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Saturday, August 16, 2008

Social Media Breakfast 3 at Asian Civilisation Museum

On a bright and sunny Saturday morning, I went down to the Asian Civilisation Museum to attend the third Social Media Breakfast. This must be the swankiest venue ever for such an event. The previous SMBs were at small cafes, so this was definitely a leg up, especially in terms of first impressions to new attendees.

Aside: the ACM could do with better signage to tell people that it is the friggin' Asian Civilisation Museum. I only confirmed the location because of a small sign that had a write-up on the history of the building (complete with a dried-up bird dropping on it).

I arrived half an hour late, though still fashionably early for a Singaporean event. I chatted with a few familiar folks and met new ones, November and "Min-tea". There was also food galore, and I helped myself to egg sandwiches, chocolate swiss roll and grossly diluted bandung.

At about 11am, things kicked off... in a manner of speaking. There was a round of introductions from Daryl, the organiser, and Walter Lim from the National Heritage Board. Then, the theme of the day was recapped, which, if I remember correctly, was about how and why bloggers could be engaged for mutual benefits.

Or something like that, because things didn't go according to plan. So people just went back to doing what they did at previous SMBs, i.e. chat and mingle and eat.

Who is Emily?
BTW I wonder if anyone has the contact of the girl at left (without glasses)? Her name is Emily, but I didn't get her contact information. (And yes, I'm an idiot for not doing so.)

The only on-topic conversation that I had was about the relationship between blogs and old media, i.e. newspapers, TV, etc., and how/why blogs could rise above the noise. And I was also advised to start using Facebook "like the other 90% of people".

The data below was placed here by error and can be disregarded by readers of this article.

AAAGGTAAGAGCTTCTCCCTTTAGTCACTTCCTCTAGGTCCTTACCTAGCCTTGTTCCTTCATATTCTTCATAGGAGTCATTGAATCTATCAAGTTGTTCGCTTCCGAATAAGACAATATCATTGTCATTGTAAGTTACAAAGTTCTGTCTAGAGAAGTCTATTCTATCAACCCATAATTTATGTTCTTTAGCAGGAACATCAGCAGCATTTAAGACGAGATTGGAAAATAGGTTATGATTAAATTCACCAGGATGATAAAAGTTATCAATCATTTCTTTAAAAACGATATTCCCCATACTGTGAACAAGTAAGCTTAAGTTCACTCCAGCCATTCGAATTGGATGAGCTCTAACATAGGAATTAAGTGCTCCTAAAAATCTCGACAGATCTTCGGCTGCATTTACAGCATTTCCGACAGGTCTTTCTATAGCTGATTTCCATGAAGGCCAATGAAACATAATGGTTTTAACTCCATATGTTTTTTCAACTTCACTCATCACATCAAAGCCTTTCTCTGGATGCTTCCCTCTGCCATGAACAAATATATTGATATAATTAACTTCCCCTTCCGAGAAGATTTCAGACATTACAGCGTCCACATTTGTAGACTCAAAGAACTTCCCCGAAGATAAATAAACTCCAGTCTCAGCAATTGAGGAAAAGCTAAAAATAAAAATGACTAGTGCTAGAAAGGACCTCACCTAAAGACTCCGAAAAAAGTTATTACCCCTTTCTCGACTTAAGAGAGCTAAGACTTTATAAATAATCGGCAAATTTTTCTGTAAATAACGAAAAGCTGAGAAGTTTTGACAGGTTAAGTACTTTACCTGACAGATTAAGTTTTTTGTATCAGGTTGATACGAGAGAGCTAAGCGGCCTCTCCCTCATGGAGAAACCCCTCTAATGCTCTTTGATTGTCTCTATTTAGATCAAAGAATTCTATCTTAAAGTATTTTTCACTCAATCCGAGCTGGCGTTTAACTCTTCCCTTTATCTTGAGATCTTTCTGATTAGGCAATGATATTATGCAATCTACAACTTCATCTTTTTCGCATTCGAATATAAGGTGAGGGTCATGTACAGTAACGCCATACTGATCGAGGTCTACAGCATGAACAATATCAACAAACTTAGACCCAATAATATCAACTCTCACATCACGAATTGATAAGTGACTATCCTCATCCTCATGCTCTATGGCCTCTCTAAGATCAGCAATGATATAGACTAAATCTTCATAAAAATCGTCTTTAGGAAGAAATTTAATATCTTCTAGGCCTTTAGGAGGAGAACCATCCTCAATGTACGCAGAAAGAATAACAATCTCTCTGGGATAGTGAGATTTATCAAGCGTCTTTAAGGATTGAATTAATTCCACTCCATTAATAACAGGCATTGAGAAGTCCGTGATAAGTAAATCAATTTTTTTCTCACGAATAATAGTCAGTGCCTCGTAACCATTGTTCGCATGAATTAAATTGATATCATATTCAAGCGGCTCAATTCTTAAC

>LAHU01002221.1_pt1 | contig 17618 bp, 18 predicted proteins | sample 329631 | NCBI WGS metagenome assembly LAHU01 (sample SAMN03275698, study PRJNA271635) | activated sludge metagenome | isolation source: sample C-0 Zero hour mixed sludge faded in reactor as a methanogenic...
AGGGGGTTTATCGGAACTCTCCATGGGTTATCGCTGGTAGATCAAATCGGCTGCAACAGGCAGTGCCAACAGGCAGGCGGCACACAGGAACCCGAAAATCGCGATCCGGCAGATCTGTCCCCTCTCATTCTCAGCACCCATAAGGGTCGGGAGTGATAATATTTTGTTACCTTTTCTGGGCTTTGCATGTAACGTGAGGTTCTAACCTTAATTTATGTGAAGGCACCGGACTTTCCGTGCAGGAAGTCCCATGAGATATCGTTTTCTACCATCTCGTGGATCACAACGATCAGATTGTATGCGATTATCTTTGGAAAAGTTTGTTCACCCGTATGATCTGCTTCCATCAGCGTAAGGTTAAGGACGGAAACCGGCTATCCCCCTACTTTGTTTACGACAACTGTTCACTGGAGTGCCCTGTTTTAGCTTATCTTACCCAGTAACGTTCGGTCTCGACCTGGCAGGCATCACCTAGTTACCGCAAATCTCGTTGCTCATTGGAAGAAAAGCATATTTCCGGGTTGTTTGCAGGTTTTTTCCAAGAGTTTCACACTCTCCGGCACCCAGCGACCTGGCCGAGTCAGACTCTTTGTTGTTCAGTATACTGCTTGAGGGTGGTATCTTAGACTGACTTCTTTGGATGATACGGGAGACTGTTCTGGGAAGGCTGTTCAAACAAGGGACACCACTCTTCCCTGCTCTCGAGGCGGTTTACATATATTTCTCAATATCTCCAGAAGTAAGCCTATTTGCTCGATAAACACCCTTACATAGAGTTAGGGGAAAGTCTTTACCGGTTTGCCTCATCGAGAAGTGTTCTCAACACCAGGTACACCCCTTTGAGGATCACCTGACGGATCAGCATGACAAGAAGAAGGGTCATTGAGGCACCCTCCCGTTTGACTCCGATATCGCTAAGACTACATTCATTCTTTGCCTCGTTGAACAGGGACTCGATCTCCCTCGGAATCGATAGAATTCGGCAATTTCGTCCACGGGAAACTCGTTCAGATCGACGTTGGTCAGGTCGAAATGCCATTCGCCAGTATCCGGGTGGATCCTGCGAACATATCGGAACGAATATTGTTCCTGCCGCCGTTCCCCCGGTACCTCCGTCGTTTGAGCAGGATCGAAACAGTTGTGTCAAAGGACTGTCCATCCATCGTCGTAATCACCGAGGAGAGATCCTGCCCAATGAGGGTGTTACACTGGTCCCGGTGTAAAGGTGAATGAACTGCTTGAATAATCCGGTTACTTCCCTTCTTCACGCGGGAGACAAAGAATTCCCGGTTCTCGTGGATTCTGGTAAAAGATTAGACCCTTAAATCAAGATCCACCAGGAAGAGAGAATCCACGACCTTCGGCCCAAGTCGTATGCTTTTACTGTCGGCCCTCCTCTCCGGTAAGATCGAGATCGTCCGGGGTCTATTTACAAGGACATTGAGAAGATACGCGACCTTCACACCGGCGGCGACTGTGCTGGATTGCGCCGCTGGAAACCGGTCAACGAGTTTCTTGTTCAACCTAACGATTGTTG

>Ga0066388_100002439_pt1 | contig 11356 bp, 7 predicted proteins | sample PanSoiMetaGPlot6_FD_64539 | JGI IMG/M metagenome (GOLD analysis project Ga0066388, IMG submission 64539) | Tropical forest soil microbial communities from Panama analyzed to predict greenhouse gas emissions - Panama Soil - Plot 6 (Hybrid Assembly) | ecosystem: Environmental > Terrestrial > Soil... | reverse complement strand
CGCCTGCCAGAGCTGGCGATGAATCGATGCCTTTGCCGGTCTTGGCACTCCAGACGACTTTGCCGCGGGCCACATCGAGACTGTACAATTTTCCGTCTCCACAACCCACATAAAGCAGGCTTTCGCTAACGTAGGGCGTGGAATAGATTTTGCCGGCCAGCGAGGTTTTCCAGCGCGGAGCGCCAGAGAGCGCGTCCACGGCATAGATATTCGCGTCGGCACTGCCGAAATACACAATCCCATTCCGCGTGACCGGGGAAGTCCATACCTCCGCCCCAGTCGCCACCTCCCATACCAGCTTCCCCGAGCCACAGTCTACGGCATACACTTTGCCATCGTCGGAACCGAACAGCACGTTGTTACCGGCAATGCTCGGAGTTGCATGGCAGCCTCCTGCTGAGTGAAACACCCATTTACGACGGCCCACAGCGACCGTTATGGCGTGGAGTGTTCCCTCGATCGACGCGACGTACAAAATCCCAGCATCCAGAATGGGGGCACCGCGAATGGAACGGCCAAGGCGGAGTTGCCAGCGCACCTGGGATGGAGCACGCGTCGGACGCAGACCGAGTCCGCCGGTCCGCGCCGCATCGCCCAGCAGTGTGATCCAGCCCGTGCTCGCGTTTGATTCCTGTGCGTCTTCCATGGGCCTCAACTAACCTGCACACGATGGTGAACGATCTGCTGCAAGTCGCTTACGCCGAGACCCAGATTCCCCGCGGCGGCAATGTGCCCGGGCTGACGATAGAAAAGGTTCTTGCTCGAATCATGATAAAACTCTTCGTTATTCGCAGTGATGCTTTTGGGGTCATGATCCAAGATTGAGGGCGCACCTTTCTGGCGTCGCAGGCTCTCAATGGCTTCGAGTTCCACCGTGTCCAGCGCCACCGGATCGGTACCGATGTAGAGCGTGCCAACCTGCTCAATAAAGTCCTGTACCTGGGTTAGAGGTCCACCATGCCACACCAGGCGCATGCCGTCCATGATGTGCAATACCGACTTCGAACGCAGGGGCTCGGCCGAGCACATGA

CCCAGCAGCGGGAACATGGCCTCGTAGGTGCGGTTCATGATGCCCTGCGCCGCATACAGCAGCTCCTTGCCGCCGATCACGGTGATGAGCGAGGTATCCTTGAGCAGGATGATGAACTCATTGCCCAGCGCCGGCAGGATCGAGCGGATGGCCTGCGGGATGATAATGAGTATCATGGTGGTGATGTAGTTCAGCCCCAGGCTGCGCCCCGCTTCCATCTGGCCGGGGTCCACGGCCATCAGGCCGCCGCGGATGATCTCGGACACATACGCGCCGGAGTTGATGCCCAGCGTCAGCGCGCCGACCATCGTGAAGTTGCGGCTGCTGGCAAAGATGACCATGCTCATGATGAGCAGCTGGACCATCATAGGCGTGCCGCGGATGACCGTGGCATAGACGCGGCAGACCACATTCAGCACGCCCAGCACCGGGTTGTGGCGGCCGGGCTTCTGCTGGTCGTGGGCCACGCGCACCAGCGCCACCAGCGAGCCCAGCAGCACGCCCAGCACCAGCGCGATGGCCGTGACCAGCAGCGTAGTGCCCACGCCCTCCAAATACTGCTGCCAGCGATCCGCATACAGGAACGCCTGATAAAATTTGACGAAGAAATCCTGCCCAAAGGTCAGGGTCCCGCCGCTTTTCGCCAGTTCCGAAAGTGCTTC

I didn't really notice the time till I saw that chairs were being stacked up. People had already started leaving at around 12:30pm. An hour later, there was just a handful of us left. Those who attended could supposedly tour the museum for free, but I chose to skip it. Besides, Chinese propaganda doesn't really appeal to me... though on hindsight, it should. (I've since found out that the finalists of the Omy blog awards had a guided tour, those lucky "devils".)

I think it's a good development that such so-called "social media" events attract the turn-outs that they do. One person mentioned: didn't these attendees turn to new media because they value their anonymity? I think that's a myopic over-generalisation. We "social media" blokes are human beings, and human beings are, at their core, social beings. While some people can live their lives as hermits, the greater majority of us still yearn for human contact.

New media simply makes it easier to create and maintain such connections. I personally would never have met any of these people if not for the connections built up through Internet services. So I don't see anything wrong with identifying ourselves publicly, if it helps to foster greater social connectedness among individuals.

Read about the first Social Media Breakfast, held at Frujch.


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